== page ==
Namibians are the eighth happiest on the African continent, happier than the South Africans, but less happy than the Zambians, who are ranked the seventh happiest people in Africa.
This is according to the latest World Happiness Report, compiled by the Sustainable Development Solutions Network of the United Nations. Released on March 20, the report ranks Namibia as the eighth happiest country in Africa and the 113th happiest country in the world, just below Iraq and Sierra Leone.
In total the top ten happiest countries in Africa are Algeria – which is ranked first – followed by Mauritius, Libya, Somalia, Tunisia, Nigeria, Zambia, Namibia, Ethiopia and South Africa.
According to the latest World Happiness Report six key factors were measured to establish a global ranking of the happiest countries – these are the GDP per capita, social support, healthy life expectancy, freedom to make life choices, generosity and perceptions of corruption. For Namibia the GDP per capita was listed as the most important factor contributing to happiness, followed by social support and the freedom to make life choices. Equality of happiness was lower in Namibia than in Zambia, as it is among the seven countries in the world with the highest disparity in happiness.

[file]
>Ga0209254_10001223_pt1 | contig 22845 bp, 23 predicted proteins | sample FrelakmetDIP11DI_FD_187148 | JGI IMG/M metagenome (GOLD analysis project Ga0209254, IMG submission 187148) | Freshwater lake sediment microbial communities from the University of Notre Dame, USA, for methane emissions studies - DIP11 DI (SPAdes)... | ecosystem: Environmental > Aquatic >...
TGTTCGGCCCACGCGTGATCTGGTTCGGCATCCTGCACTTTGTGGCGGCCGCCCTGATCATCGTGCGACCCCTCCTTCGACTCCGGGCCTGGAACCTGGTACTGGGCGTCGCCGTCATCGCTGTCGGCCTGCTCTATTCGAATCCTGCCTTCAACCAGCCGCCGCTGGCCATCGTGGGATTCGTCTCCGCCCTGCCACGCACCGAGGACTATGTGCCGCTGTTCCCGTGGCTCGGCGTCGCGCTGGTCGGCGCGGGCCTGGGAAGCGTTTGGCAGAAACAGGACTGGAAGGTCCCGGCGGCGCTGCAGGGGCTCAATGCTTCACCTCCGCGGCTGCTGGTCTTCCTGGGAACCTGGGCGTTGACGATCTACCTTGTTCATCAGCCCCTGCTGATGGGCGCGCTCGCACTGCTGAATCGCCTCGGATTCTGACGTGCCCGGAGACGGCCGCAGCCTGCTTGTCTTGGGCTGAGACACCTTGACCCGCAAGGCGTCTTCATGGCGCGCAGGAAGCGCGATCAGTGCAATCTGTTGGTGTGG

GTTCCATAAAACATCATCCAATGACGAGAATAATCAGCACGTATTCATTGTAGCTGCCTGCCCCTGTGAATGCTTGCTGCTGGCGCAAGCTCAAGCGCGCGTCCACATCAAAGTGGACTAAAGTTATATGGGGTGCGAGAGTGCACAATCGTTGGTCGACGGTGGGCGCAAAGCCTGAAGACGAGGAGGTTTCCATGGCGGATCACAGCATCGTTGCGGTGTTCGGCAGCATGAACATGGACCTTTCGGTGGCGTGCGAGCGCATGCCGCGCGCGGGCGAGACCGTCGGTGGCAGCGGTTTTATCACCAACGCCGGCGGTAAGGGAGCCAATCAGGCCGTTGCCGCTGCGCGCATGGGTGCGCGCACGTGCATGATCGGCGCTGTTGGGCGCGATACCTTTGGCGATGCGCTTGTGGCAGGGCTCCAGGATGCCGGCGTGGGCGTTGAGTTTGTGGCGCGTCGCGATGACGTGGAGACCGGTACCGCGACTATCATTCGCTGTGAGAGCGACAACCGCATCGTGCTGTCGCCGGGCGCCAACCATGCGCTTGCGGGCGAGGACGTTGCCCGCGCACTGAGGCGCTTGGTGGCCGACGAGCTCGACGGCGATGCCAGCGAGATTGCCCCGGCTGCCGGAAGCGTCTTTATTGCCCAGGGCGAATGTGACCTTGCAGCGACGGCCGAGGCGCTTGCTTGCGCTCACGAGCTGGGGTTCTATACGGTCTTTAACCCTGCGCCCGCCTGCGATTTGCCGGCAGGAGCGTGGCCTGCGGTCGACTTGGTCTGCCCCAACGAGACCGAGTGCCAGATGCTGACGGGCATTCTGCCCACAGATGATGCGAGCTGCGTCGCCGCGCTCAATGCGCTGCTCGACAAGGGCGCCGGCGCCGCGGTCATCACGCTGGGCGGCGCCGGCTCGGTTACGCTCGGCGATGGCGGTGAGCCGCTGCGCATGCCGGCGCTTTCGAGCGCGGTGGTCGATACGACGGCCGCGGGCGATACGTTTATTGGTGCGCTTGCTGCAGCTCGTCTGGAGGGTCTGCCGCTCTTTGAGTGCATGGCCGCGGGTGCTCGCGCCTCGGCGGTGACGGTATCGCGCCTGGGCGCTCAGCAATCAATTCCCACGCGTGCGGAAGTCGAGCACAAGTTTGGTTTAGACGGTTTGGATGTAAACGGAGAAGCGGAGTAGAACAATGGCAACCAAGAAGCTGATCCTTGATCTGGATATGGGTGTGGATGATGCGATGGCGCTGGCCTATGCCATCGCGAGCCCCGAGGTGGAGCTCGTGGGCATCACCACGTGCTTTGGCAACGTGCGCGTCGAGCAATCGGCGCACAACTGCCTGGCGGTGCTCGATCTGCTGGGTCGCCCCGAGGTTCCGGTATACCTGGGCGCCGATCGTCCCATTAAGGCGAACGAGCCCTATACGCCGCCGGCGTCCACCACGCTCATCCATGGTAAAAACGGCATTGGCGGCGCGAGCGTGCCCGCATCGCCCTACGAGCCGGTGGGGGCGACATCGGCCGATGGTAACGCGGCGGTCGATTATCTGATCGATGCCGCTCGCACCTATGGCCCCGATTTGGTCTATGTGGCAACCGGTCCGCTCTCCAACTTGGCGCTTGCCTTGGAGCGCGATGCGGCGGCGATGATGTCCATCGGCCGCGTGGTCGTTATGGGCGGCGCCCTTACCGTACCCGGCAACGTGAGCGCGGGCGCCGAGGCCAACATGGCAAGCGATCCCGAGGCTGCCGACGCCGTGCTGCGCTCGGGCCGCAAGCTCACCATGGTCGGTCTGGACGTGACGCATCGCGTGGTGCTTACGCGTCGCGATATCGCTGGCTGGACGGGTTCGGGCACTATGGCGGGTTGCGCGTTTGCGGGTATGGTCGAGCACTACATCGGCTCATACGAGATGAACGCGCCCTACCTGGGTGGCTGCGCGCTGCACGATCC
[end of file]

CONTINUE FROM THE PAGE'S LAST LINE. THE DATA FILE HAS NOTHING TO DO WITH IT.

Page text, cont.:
Zambia is ranked seventh in Africa and 106th on the global list. The reason is that apparently people in Zambia found that social support was slightly more important than GDP per capita. Freedom to make life choices was also a key factor, putting the country at position 106 on the global list.
South Africa was ranked 10th among African countries and 157th on the global list. In South Africa, people listed GDP per capita and social support as major factors affecting their happiness.
Botswana is listed at 137th on the global list, below Haiti and Mali. Angola is at 141st position, below Cambodia and Ivory Coast.
The World Happiness Report 2016 Update, which ranks 156 countries by their happiness levels, was released in Rome ahead of the UN World Happiness Day, which falls on March 20. The first report was published in 2012, the second in 2013, and the third in 2015.
Leading experts across fields – economics, psychology, survey analysis, national statistics, health, public policy, and more – agree that measurements of wellbeing can be used effectively to assess the progress of nations.
As a new approach, the reports review the state of happiness in the world today and show how the new science of happiness explains personal and national variations in happiness. Advocates for the report say it reflects a new worldwide demand for more attention to the goal of maximising happiness as a basis for government policy.